by Dinah Adkins
Approximately 20 percent of North American incubation programs are sponsored by universities and colleges, so it should be no surprise that many have developed student incubators and programs. Even incubators that aren't operated by universities have started to focus on student entrepreneurs. Here we highlight two veteran student entrepreneurship programs in Indiana.
Located in Fort Wayne, Ind., Northeast Indiana Innovation Center has operated its Student Venture Lab for three years, although President and CEO Karl LaPan says investing in student ventures only began in January. Since student founders tend to work on their businesses part time, they are given six months to prepare an investment pitch and/or secure initial customer acceptance. If they're successful, they receive another six months to close external funding. NIIC provides incubator space and small living stipends ($600 to $1,200 per founder), permitting students to spend more time on their business. The incubator's seed investments in each venture include $2,500 in cash plus $3,000 in in-kind services for 3 percent equity. An additional $2,500 in cash and $3,000 in in-kind services are available for 5 percent equity. Students must apply for the additional funds, and LaPan and Student Venture Lab Program Manager Steve Franks decide whether the investment makes sense.
The Student Venture Lab has space for up to eight ventures, but students are required to reapply for the second six months. "We've shifted away from an entitlement program," LaPan says. To be allowed to continue in the incubator, students must demonstrate progress, currently by earning revenue or winning business awards. Lincoln Financial Group Foundation, Grabill Bank and Wilson Foundation provide the seed capital, while NIIC provides space and consulting expertise.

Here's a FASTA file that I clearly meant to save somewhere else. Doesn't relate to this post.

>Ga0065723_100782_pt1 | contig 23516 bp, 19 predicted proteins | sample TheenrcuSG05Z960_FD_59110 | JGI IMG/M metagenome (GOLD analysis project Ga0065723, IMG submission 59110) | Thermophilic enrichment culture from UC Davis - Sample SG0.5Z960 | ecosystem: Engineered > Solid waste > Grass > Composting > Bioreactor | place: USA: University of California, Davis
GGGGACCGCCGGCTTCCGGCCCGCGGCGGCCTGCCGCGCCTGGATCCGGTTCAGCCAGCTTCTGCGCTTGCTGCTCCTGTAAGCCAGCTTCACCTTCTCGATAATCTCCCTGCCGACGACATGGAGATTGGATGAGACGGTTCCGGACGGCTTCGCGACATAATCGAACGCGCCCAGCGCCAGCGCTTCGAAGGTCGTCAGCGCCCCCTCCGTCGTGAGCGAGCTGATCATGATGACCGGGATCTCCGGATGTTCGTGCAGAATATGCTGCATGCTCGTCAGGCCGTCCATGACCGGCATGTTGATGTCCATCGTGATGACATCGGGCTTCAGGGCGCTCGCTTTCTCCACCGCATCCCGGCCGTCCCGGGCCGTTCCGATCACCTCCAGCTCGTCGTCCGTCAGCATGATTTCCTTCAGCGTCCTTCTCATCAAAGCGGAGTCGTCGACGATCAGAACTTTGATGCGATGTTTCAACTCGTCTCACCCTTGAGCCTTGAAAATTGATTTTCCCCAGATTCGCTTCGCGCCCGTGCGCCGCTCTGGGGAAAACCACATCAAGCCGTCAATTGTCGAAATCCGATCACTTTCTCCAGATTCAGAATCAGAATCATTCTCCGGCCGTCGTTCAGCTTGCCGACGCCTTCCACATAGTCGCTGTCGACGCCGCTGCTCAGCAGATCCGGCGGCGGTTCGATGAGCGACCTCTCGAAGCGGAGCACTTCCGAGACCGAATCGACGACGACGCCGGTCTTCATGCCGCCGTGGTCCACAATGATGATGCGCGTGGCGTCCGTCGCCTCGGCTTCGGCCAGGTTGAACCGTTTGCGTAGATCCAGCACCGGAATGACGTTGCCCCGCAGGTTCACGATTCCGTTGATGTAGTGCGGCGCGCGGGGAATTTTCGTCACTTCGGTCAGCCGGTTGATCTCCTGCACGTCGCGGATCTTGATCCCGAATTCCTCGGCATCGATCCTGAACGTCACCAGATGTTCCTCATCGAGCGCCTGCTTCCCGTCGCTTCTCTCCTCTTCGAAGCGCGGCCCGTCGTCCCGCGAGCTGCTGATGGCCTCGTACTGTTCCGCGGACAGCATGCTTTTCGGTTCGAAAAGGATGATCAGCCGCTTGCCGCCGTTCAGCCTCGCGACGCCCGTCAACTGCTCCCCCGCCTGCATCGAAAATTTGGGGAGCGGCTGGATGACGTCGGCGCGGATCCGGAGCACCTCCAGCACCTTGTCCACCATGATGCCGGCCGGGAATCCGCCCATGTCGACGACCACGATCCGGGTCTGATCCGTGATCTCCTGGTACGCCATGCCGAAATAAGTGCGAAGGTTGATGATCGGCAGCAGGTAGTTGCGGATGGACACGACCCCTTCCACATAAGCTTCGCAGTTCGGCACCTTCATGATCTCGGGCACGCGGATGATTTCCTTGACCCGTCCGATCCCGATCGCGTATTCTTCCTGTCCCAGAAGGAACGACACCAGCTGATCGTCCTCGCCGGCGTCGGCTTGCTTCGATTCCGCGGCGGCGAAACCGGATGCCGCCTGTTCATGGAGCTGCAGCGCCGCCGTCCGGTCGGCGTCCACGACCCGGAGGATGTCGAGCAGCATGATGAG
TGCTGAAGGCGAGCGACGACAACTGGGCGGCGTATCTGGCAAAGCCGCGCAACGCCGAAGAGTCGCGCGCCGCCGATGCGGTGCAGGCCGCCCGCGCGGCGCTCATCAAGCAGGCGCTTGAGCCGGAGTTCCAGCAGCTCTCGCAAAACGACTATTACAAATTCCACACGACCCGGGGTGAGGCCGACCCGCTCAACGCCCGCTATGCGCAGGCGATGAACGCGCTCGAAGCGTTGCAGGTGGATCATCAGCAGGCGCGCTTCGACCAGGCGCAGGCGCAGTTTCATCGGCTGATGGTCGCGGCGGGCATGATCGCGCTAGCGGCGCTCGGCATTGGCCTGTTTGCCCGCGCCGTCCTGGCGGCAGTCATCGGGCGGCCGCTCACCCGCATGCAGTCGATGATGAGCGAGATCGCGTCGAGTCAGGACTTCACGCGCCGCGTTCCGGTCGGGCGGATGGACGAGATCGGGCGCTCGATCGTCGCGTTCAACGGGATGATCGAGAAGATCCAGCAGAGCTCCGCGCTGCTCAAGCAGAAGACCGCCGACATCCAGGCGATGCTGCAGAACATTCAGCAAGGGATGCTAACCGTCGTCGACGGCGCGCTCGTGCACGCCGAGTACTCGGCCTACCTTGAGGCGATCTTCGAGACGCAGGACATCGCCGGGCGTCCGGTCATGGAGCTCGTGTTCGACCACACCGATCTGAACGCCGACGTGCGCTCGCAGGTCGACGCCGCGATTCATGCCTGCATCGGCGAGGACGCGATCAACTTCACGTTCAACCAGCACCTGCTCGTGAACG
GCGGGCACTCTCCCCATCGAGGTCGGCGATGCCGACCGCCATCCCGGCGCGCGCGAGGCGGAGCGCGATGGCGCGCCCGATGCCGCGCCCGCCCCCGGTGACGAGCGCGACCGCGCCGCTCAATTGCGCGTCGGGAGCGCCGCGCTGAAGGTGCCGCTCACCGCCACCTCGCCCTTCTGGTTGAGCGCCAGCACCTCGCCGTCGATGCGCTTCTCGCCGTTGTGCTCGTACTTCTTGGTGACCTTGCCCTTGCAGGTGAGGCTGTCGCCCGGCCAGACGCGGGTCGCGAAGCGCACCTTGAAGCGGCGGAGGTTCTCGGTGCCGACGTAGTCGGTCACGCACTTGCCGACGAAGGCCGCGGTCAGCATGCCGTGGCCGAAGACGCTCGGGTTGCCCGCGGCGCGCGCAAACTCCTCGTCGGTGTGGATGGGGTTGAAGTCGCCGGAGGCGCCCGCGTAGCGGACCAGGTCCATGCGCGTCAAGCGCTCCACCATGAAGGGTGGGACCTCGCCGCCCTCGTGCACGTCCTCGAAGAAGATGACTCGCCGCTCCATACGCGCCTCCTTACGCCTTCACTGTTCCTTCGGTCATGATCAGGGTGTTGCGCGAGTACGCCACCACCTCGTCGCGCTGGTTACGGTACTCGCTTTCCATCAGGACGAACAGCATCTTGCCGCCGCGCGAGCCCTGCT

Indiana University's Kelley School of Business, Johnson Center for Entrepreneurship in Bloomington, Ind., has created The Entrepreneurship Lab to support student entrepreneurs, says Mark Long, IU entrepreneurship lecturer and clinical professor. Junior students majoring or minoring in entrepreneurship compete for program slots in a process called the IDEA competition. They apply, present their business concept and are screened based on the completeness of the concept. The winning 10 to 12 students, chosen by Long, enter the Entrepreneurship Fellows Accelerator immediately following the school year. There they undergo an intensive program of entrepreneurship immersion involving workshops; seminars; visits from entrepreneurs; and visits from angel investors, venture capital firms, banks and government officials. This program continues in the fall with free admission to the Hoosier Hatchery, the student incubator, and fall workshops, including weekend programs on various aspects of entrepreneurial ventures.
The program ends with a capstone course, "The Spine Sweat Experience," rated a Best Entrepreneurship Course in America in 2009 by Inc. magazine. "In this course, students finalize a full business plan during the semester, and at its end, present the plan to a panel of seasoned investors. If the students rate an 'A' on both the plan and the presentation, they get an investment and a free year in the student incubator. If they fail to make the grade, they get an 'F' and have to take another course during the summer semester to make up the academic credit. It's a true 'entrepreneurial experience' with consequences of risk versus reward – just like in real life," Long says.
Keywords: business plan – incubator, economic development, special focus incubator, venture capital, youth incubation
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